So after just one year of tax-cutting and deregulation under the Trump Administration, the Congressional…
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Image of the Day: Job Growth Estimate Boosted

So after just one year of tax-cutting and deregulation under the Trump Administration, the Congressional Budget Office (CBO) has revised its estimate of job growth over the next decade upward by over 2.5 million new jobs.  As they say in the legal field, "res ipsa loquitur" - "the fact speaks for itself."

. [caption id="" align="alignleft" width="325" caption="Upward Job Growth Estimate"][/caption]

.…[more]

April 18, 2018 • 09:53 am

Liberty Update

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Jester's CourtroomLegal tales stranger than stranger than fiction: Ridiculous and sometimes funny lawsuits plaguing our courts.
Notable Quotes
 
On the Importation of Affordable Prescriptions From Abroad:
 
 

"Americans are well aware and focused on the need to protect our Southern border. But little thought has been given to the need to protect the border with Canada. ...

An enormous, robust, and illegal opioid drug supply is streaming across our border with Canada, killing and poisoning tens of thousands of our citizens each year. Just last month, Canadian authorities busted a huge smuggling ring headquartered in Calgary that was producing an astonishing amount of counterfeit pharmaceutical drugs -- 120,000 pills a day. That's nearly 160 million pills a year from just one source!

Canada has become a pipeline for the smuggling of Canadian fentanyl, a drug that is intentionally made to look identical to the legal Oxycodone, and which is more than 100 times more potent than morphine. Responsible for more than 50 percent of the more than 20,000 deaths of Americans from opioid-related drugs in 2016, fentanyl has become a major killer in the U.S. And 2018 will undoubtedly prove much worse. Sadly, Congress and its policy leaders in Washington remain silent, totally unconcerned, refusing to hold the Canadian government responsible, while thousands more Americans die each year.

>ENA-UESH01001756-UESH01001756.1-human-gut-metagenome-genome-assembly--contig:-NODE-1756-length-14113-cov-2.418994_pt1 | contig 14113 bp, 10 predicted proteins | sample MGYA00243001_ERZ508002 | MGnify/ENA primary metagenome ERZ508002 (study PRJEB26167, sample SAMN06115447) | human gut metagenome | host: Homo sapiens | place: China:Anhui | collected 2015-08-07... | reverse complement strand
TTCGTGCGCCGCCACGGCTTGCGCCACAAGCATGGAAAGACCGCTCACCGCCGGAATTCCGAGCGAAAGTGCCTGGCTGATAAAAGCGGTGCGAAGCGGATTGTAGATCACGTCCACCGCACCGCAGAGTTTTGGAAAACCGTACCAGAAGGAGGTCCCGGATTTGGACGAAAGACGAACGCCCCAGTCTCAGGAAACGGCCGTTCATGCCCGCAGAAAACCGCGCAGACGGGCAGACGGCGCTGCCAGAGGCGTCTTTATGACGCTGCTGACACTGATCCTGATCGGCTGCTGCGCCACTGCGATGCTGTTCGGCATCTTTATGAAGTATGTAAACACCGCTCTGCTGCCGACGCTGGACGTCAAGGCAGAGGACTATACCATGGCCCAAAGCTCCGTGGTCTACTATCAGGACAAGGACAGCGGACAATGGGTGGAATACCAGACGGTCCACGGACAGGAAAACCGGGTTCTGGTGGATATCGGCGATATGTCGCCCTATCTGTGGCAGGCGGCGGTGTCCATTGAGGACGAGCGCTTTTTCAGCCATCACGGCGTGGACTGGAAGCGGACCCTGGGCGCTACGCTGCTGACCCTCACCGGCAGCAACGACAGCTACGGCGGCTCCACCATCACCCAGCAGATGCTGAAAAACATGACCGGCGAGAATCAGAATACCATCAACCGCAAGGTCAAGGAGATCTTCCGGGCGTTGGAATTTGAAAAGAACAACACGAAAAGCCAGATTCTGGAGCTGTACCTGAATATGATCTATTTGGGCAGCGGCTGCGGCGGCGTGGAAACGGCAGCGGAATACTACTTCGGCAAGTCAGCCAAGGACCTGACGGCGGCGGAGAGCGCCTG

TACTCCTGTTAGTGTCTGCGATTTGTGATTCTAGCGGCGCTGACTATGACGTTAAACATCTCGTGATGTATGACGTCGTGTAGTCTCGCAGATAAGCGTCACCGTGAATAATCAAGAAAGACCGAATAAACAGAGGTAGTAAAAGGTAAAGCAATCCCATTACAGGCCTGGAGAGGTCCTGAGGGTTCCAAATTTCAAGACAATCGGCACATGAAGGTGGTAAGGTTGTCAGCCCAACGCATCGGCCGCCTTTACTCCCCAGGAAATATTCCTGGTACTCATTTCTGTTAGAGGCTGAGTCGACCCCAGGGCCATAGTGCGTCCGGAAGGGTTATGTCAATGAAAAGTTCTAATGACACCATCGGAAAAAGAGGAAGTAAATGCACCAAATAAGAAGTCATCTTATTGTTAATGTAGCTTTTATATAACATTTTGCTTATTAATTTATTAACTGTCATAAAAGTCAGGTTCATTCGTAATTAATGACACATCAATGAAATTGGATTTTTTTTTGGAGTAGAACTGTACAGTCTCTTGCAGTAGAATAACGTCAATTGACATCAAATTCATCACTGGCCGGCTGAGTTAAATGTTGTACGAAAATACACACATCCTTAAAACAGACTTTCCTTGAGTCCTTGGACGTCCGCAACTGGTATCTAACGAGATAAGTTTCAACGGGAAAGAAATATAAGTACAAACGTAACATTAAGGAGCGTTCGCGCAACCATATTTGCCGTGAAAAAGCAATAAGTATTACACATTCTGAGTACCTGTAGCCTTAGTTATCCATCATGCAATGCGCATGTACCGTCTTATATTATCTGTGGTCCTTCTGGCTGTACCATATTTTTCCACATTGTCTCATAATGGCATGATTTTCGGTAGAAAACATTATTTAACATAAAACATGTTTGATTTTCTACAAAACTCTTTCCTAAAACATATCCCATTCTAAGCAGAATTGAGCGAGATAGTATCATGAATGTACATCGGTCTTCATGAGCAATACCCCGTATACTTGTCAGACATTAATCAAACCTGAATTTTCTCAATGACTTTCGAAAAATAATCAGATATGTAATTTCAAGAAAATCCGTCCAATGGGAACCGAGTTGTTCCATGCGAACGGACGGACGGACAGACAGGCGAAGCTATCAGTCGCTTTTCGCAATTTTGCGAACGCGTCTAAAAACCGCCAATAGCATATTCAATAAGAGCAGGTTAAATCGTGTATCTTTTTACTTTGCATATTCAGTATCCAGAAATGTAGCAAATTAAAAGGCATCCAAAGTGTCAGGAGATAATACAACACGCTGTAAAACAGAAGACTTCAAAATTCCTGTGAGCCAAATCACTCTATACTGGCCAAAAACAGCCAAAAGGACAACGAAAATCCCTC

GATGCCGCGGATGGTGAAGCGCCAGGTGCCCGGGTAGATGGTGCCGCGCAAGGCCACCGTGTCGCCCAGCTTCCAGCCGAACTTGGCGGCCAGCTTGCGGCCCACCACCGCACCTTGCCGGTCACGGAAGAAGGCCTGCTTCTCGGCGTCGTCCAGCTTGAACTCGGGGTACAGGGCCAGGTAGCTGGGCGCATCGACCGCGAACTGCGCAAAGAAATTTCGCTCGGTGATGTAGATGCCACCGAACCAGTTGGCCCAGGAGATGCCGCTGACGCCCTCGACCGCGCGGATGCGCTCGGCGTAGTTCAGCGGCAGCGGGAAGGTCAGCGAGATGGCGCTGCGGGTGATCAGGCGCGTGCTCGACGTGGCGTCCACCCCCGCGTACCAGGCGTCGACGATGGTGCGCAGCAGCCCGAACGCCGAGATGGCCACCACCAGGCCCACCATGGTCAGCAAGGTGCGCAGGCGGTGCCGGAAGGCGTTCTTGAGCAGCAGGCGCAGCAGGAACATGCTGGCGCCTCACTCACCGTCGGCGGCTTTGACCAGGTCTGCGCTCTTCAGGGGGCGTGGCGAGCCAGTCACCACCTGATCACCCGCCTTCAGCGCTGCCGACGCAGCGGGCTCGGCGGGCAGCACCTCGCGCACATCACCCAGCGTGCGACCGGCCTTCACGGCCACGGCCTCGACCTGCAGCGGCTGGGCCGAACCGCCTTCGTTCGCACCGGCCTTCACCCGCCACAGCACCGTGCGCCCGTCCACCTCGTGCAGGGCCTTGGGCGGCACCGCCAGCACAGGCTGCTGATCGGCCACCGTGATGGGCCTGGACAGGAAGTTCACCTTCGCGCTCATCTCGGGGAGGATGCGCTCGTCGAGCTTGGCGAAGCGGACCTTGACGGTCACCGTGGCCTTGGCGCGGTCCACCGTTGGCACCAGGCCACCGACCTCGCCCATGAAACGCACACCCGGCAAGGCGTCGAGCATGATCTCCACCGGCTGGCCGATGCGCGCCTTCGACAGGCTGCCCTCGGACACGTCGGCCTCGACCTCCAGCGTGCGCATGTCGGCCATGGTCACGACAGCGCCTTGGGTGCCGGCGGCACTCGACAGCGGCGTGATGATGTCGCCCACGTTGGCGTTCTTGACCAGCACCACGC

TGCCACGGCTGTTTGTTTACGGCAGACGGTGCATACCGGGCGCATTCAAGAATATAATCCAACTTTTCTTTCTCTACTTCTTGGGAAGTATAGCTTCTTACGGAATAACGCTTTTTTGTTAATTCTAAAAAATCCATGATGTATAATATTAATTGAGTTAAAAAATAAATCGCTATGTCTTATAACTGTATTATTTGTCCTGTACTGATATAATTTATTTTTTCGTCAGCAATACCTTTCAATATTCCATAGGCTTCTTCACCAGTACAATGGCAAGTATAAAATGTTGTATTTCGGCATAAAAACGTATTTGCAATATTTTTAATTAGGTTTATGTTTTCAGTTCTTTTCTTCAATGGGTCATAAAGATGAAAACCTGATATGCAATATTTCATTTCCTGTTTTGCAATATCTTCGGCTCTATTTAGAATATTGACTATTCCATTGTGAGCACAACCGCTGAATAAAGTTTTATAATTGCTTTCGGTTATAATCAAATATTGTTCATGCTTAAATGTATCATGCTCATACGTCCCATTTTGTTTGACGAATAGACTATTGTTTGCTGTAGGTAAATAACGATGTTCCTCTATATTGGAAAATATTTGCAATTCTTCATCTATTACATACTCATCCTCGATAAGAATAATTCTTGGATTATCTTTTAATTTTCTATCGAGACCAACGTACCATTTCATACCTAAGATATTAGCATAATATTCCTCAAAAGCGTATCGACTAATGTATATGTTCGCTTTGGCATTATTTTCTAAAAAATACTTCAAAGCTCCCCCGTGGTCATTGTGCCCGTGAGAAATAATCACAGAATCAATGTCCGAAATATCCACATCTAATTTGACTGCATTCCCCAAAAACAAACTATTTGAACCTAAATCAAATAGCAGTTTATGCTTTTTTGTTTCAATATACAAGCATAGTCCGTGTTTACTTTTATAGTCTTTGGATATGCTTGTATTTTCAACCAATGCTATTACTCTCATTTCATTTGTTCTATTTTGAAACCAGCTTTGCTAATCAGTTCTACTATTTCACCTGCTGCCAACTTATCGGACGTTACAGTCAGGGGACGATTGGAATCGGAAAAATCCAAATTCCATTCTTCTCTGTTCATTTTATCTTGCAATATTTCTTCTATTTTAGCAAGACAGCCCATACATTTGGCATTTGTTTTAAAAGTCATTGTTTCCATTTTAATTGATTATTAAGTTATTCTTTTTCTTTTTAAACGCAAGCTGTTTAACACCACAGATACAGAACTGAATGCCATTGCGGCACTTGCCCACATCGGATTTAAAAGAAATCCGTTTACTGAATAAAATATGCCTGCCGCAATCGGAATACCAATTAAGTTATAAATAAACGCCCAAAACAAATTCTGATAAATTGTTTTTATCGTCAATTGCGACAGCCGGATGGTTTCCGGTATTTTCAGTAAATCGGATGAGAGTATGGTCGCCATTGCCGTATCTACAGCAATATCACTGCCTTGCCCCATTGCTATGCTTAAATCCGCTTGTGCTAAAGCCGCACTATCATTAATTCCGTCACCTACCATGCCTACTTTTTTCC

Currently, Congress is debating whether to legalize the importation of modified or newly reformulated pharmaceutical drugs. They would soon be released upon an unsuspecting U.S. population under the guise of affordable prescriptions from abroad, but in many cases they could in fact be deadly counterfeits."

Read entire article here.

 
 
— Maria Espinoza, Remembrance Project National Director
— Maria Espinoza, Remembrance Project National Director
Posted April 20, 2018 • 08:02 am
 
 
On the Outrageous Public Identification of Sean Hannity as Michael Cohen's Client:
 
 

"In yesterday's column, I contended that it was outrageous for federal district judge Kimba Wood to direct that talk-radio and Fox News host Sean Hannity be publicly identified as Michael Cohen's third client. ...

"The court's order that Hannity's name be disclosed in open court violated longstanding, judicially endorsed standards against identifying uncharged persons in legal proceedings attendant to criminal investigations.

"Forget about evidence of wrongdoing. There is not even a suggestion that Hannity is involved in any crimes. He is a longtime friend of Cohen's. He says they've had some informal legal discussions about such matters as real estate -- and as any lawyer will tell you, informal discussions with non-lawyer friends are common. Hannity insists, however, that he has never retained Cohen to represent him in any legal matter, and has never paid him or received an invoice from him. There is no public evidence to contradict this, and no suggestion that Cohen has previously represented himself as Hannity's attorney.

"There has been no intimation that Hannity has any pertinent information about the activities for which Cohen is under investigation. His only relevance to the probe involves the question of whether there is a factual basis for Cohen to claim that an attorney-client (A-C) relationship with Hannity should prevent investigators from perusing some materials seized by the FBI from Cohen's office and residences. And since Hannity is not suspected of wrongdoing, even that question appears to be of little importance.